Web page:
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Working in a gym, it is easy to spot which exercises and muscles are becomingly increasingly popular.

With men, it’s certainly the chest, and with women, it is the glutes.

Having strong glute muscles comes with plenty of benefits.

Situated on the posterior, midway down the body, the glute muscles make up your buttocks. When adequately strong they provide support and stability to your hips.

So, if you’re new to working out, or an experienced gym-goer, what are the best ways to build your glutes?

To find out, let’s start with the science.

What Muscles are in the Glutes?

The glutes are a shortened term for the gluteus muscles. As mentioned above, these make up the buttocks, and the group consists of three separate muscles each side of your hip.

Gluteus Minimus

Let’s start with the smallest of the bunch, the gluteus minimus.

These triangular-shaped muscle lie deep at the side of your buttocks.

While small in size, these muscles are hugely important as part of the hip abductor muscle group and are involved in the internal rotation of the thigh. Strength in both these areas are required for good hip, pelvis and leg stability.

Most of the work the gluteus minimus does is in partnership with another muscle, the gluteus medius.

Gluteus Medius 

Located at the top of the hip, the gluteus medius is slightly bigger than the minimus, but it carries out similar functions.

This is also part of the hip abductor group, but this muscle plays a more prominent role than its minimus counterpart.

Without this muscle, walking would be virtually impossible. The gluteus medius stabilises the pelvis, which means that when lifting one leg, it is possible to keep the other side of the body stable and stop the pelvis from sagging.

Pushing your leg forward when running is only possible because of the work of this muscle.

Gluteus Maximus

Now for the big one.

Covering almost the full length of the buttock, the gluteus maximus has become almost synonymous with this region of the body.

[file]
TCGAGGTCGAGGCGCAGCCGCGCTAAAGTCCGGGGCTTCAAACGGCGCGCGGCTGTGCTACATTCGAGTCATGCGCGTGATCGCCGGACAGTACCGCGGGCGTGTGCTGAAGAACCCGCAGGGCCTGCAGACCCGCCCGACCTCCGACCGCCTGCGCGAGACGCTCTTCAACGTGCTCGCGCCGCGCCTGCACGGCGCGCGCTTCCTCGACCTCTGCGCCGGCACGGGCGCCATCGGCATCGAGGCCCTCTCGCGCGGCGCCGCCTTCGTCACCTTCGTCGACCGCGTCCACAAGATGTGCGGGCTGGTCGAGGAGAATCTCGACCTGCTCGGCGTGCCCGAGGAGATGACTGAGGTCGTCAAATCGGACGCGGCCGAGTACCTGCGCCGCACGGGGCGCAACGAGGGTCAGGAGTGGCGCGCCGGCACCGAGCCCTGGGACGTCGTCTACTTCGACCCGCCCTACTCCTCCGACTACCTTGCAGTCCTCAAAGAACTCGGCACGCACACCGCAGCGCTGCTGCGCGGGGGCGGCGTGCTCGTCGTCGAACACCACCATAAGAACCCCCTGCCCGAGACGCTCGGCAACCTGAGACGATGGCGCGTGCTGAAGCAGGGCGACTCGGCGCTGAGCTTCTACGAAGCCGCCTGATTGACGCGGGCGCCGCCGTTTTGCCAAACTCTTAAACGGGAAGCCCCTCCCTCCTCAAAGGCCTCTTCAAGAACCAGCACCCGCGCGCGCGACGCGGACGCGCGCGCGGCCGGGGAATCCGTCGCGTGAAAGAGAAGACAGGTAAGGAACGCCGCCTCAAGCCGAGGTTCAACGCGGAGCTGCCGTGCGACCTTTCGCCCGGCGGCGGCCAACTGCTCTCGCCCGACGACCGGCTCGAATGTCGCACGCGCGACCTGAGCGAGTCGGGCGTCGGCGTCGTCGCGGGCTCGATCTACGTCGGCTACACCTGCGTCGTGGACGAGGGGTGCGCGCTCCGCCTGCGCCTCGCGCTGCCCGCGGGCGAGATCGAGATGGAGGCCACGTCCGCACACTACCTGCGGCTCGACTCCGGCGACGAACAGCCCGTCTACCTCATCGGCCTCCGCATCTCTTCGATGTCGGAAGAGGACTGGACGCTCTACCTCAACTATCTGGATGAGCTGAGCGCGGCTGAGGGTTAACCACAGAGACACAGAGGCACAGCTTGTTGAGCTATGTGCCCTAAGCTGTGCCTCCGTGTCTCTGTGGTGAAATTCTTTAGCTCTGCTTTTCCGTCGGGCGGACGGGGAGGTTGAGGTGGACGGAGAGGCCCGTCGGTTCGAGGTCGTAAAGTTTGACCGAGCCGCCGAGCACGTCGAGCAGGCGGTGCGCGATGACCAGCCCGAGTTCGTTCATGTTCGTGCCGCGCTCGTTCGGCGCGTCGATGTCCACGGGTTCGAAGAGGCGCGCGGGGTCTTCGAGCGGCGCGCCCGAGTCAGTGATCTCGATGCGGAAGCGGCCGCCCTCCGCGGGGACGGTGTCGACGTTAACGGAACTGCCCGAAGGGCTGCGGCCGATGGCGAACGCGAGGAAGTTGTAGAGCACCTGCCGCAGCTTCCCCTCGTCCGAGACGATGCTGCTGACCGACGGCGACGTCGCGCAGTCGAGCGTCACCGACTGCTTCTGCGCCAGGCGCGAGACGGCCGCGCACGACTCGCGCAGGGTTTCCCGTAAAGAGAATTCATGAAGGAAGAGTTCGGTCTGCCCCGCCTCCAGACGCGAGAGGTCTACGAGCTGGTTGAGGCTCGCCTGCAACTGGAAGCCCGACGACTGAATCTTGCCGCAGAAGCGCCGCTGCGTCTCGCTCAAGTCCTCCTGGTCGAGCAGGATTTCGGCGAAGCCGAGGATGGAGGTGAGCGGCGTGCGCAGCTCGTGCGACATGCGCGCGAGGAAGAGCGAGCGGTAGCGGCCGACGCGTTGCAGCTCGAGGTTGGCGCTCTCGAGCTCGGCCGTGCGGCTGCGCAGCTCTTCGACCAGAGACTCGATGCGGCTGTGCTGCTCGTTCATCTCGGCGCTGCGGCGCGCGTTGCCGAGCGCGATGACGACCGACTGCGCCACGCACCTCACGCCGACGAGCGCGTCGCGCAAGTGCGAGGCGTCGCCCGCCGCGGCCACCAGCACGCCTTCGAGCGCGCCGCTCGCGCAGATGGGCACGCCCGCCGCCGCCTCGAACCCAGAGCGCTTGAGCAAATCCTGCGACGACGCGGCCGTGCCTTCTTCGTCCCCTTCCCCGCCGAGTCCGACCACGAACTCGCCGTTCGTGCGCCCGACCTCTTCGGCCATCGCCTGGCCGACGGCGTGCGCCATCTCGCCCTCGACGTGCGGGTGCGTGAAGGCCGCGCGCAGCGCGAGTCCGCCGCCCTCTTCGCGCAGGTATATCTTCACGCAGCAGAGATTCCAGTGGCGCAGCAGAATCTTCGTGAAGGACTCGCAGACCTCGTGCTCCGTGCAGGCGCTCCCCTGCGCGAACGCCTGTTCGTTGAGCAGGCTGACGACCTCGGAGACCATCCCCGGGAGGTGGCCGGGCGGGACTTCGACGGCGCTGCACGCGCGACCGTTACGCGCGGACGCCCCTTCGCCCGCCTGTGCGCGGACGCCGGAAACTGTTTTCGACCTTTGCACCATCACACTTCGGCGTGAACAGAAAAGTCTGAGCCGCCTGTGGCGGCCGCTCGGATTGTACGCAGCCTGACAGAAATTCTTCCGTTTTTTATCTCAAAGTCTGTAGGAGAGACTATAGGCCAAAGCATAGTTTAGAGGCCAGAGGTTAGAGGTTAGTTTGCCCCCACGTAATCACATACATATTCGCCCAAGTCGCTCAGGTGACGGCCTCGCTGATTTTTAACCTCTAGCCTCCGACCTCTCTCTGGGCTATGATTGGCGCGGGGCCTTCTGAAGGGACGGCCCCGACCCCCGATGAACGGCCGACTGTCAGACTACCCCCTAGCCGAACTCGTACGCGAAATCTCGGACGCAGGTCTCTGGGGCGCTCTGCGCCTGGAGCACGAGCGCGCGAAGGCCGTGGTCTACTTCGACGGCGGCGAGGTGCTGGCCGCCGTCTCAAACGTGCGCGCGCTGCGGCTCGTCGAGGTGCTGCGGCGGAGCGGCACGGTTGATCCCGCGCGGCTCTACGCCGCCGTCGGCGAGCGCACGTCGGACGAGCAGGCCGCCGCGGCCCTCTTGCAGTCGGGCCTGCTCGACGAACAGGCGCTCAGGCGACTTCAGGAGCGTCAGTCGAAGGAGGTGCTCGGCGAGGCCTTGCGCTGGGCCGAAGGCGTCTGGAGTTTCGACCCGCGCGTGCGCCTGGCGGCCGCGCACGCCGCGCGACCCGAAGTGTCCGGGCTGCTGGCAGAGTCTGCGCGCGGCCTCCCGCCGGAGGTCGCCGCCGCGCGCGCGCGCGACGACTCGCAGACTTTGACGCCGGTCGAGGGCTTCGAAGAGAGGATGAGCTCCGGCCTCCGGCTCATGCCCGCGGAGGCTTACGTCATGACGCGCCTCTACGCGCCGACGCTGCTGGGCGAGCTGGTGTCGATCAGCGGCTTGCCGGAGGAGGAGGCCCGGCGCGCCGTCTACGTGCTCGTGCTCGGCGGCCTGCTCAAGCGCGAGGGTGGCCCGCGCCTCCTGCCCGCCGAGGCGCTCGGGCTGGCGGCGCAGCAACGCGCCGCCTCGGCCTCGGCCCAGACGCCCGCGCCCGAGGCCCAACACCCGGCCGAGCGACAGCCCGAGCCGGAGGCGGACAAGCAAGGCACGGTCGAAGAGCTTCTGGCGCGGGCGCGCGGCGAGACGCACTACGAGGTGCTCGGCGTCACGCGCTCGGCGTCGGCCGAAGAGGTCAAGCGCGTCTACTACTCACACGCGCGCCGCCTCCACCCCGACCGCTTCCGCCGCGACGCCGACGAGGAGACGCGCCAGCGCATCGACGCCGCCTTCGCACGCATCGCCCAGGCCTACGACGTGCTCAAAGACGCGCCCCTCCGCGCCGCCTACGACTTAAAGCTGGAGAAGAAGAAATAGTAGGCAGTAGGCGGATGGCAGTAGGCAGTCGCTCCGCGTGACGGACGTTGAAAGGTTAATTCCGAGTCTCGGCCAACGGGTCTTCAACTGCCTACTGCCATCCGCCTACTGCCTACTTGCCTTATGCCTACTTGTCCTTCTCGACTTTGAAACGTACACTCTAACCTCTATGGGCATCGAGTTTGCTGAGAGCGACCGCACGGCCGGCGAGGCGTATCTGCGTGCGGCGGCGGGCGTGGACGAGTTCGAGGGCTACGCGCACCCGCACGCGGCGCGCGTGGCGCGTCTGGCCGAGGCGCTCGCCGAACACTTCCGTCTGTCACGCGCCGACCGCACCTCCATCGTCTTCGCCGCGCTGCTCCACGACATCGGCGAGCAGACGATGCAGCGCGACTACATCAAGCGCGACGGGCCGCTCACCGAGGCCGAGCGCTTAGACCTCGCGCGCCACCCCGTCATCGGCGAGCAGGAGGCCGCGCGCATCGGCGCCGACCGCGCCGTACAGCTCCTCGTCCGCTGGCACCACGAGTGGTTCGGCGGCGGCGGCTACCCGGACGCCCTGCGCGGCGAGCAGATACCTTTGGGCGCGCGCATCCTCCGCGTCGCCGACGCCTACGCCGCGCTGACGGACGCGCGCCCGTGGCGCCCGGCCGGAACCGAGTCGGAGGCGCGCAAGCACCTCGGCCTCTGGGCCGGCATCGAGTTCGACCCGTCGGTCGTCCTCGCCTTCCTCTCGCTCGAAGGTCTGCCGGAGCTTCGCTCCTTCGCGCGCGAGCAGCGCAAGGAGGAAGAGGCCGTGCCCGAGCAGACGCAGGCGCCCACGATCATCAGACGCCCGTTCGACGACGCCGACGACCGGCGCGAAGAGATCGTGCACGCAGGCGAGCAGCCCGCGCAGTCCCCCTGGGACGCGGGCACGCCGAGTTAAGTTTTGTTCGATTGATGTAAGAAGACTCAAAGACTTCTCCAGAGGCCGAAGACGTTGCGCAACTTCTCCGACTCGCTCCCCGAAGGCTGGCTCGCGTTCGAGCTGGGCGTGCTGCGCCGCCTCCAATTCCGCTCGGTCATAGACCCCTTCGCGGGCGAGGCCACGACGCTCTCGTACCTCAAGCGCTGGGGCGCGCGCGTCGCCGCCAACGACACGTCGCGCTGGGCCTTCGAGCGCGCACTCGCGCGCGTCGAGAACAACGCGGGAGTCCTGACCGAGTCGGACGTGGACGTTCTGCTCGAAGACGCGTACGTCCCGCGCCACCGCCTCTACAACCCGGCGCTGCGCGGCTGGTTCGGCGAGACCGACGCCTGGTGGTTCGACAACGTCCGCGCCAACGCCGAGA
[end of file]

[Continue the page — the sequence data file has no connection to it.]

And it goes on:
It’s physically the largest muscle in the human body Covering 16% of the hip area, and a very powerful hip extensor. It also plays an important role in leg abduction and lateral rotation.

This muscle is often pronounced in short-distance runners, who use the power a strong gluteus maximus can provide to propel themselves forward at great speed.

The Gluteus Maximus is the main defining muscle of the buttocks and is one that needs to be worked on if working out for a visual effect.

How to Build Glutes at Home: 5 Exercises

So, now you know the ins and outs of glutes, how can you work on them?

Well, that’s what we’re here for.

With years of experience, our team of personal trainers know the best ways to work your glutes.

And the best thing is, you don’t even have to leave home to get to work.

Here are five of the best exercises to work your glutes in the comfort of your own living room.

1. Reverse Lunge

The reverse lunge is a great exercise to start with, as you can get going straight away.

All you need to do is stand with your feet together and your back straight.

Place your hands on your hips, as this will aid you with balance, and slowly stepping one leg back, bending the knee until it touches the ground.

You should now have one knee bent in front of you, and one knee touching the floor behind you.

From this position, slowly raise your back knee back to the standing position you started with and repeat the process on the other leg.

This is a great workout not just for your glutes (and your gluteus maximus in particular) but also for your thighs. Not only that, it also trains your balance and core stability,

What’s not to love?

2. Bodyweight Squats

Now for a classic.

From a standing position, start with your legs roughly shoulder width apart and toes pointed forward or slightly turned out (everyone’s squat stance is different depending on individual anatomy). To initiate the movement simultaneously bend at your hip and knees slowly lowering your hips towards the ground. Whilst doing so your torso will start to lean slightly forward but you must try maintain a neutral (straight) spine while doing so (don’t excessively round your back).

The lower you are able to squat while maintaining a good spinal position the better gluteal activation. There are also many different foot positions you can adopt with this exercise to focus on different muscles.  A wider stance can be better at activating the muscles around hip such as the glutes.

There are a ton of variations to increase the difficulty of squats. You can add resistance bands, dumbbells, or for the ultimate challenge a heavy barbell.